'˜We'll be there as the boats land at Lesbos'

Tuesday, 10th October 2017, 6:50 am
Piles of used life jackets dumped by asylum seekers after arriving at Lesbos

IT’S the front line of the refugee crisis in Europe where thousands of people arrive each week.

The Greek island of Lesbos has been the scene of terrible loss of life where makeshift boats full of desperate people have sunk.

Now two workers from South Central Ambulance Service NHS Foundation Trust are heading out to help.

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Paramedic Stian Mohrsen and Portsmouth Hospitals NHS Trust nurse Nikki McDonald, will be putting their clinical skills to use in the Mediterranean.

They are volunteering for 10 days to work as part of a 24-7 emergency medical team responding to refugees arriving on the Greek island of Lesbos.

Stian and Nikki are taking annual leave from their day jobs and will be volunteering as part of the Medics Bergen team, an NGO (non-governmental organisation) which has already sent out over 100 healthcare professionals to several parts of the world. They fly out to Lesbos on October 20.

Stian said: ‘Nikki and I will be part of a team patrolling the shores of the north side of Lesbos, near Skala.

‘It will be our job to respond to areas where boats carrying refugees land, evacuate those people from the boats, triage them and provide medical and humanitarian care to anyone who needs it.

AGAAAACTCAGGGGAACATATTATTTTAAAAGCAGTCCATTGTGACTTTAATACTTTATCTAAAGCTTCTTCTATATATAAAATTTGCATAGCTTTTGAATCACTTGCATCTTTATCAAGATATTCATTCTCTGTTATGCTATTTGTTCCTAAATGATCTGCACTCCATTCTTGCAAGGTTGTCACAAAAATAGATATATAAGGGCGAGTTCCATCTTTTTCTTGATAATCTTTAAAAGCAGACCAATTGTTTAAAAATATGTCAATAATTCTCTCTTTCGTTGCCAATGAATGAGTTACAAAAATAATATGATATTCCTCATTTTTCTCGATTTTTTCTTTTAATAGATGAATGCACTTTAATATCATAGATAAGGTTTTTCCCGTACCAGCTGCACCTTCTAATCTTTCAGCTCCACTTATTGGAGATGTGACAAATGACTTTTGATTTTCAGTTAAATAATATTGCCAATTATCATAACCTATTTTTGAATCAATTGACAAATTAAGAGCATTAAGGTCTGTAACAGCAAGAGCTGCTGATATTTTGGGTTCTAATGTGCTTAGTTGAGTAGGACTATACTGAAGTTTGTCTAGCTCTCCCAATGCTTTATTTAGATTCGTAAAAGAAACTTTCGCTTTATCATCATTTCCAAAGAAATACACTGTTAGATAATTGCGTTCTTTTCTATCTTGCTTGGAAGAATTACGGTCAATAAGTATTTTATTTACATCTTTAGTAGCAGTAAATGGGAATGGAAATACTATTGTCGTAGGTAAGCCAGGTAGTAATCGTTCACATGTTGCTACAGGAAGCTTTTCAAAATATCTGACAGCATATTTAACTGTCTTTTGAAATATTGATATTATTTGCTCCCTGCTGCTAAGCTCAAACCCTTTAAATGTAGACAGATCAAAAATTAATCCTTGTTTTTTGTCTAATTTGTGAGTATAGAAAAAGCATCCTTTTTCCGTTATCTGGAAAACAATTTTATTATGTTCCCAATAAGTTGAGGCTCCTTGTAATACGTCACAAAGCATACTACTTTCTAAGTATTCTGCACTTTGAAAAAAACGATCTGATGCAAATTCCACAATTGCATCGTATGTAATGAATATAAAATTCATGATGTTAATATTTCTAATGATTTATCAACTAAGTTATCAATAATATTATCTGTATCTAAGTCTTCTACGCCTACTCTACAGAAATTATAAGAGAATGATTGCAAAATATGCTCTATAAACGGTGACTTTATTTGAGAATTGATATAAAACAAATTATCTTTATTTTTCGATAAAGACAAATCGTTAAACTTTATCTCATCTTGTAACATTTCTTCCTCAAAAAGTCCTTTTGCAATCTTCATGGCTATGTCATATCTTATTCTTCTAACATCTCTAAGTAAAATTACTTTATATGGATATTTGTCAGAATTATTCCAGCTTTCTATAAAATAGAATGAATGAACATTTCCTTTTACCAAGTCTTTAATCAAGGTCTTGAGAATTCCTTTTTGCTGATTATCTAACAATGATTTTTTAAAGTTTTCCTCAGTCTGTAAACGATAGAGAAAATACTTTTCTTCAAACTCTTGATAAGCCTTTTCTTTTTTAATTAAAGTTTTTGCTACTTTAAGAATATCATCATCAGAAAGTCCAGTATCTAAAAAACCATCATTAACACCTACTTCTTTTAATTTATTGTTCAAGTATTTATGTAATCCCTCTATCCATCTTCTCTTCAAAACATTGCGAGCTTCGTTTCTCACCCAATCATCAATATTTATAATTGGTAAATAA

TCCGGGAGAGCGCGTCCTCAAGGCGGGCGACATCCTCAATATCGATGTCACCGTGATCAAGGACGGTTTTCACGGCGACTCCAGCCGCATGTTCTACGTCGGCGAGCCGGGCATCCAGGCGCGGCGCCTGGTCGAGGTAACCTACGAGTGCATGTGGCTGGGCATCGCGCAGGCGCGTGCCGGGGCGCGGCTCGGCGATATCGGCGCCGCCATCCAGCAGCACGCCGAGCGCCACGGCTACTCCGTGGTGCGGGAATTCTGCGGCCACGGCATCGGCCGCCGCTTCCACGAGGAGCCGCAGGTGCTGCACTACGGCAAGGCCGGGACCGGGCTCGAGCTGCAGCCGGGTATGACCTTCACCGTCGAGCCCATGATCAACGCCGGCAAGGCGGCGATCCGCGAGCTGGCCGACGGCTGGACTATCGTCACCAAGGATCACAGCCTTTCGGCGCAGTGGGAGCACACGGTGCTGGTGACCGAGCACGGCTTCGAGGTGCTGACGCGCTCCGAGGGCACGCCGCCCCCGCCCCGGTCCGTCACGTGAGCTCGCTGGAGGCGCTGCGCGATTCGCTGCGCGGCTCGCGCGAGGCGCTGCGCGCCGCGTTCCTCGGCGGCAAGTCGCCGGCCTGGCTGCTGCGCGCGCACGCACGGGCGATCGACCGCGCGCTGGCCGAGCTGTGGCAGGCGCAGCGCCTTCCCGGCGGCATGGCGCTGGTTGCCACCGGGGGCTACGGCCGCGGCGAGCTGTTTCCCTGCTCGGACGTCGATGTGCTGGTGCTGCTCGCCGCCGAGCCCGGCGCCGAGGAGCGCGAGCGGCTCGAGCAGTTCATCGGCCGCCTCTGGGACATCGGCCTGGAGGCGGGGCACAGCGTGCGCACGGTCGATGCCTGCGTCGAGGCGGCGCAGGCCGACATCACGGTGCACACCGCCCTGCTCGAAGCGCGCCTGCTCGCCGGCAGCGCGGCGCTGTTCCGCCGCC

‘As a 24-7 operation, we will be working in shifts so our 10 days there will be hard work, but we are looking forward to it.’

Nikki added: ‘Medics Bergen has been sending qualified, volunteer medical personnel from all over the world to the island of Lesbos since November 2015.

‘The media focus has moved on over the last year or so but thousands of refugees are still making the journey on boats and rafts which are often dangerously unseaworthy.

‘Those that do make it to shore are often very tired and have illnesses and injuries ranging from minor to life-threatening.

‘There is very little ambulance cover on Lesbos and many adults and children wouldn’t survive without urgent medical help being available on the beach.’

With all the money raised by Medics Bergen being directed towards rescue and medical equipment, Stian and Nikki are funding their own expenses for travel, accommodation and meals during their stay.

They have set up a secure, online fundraising site for anyone who would like to make a contribution to their £1,200 costs.

Donations can be made at www.crowdfunder.co.uk/emergency-health-care-for-refugees-in-greece.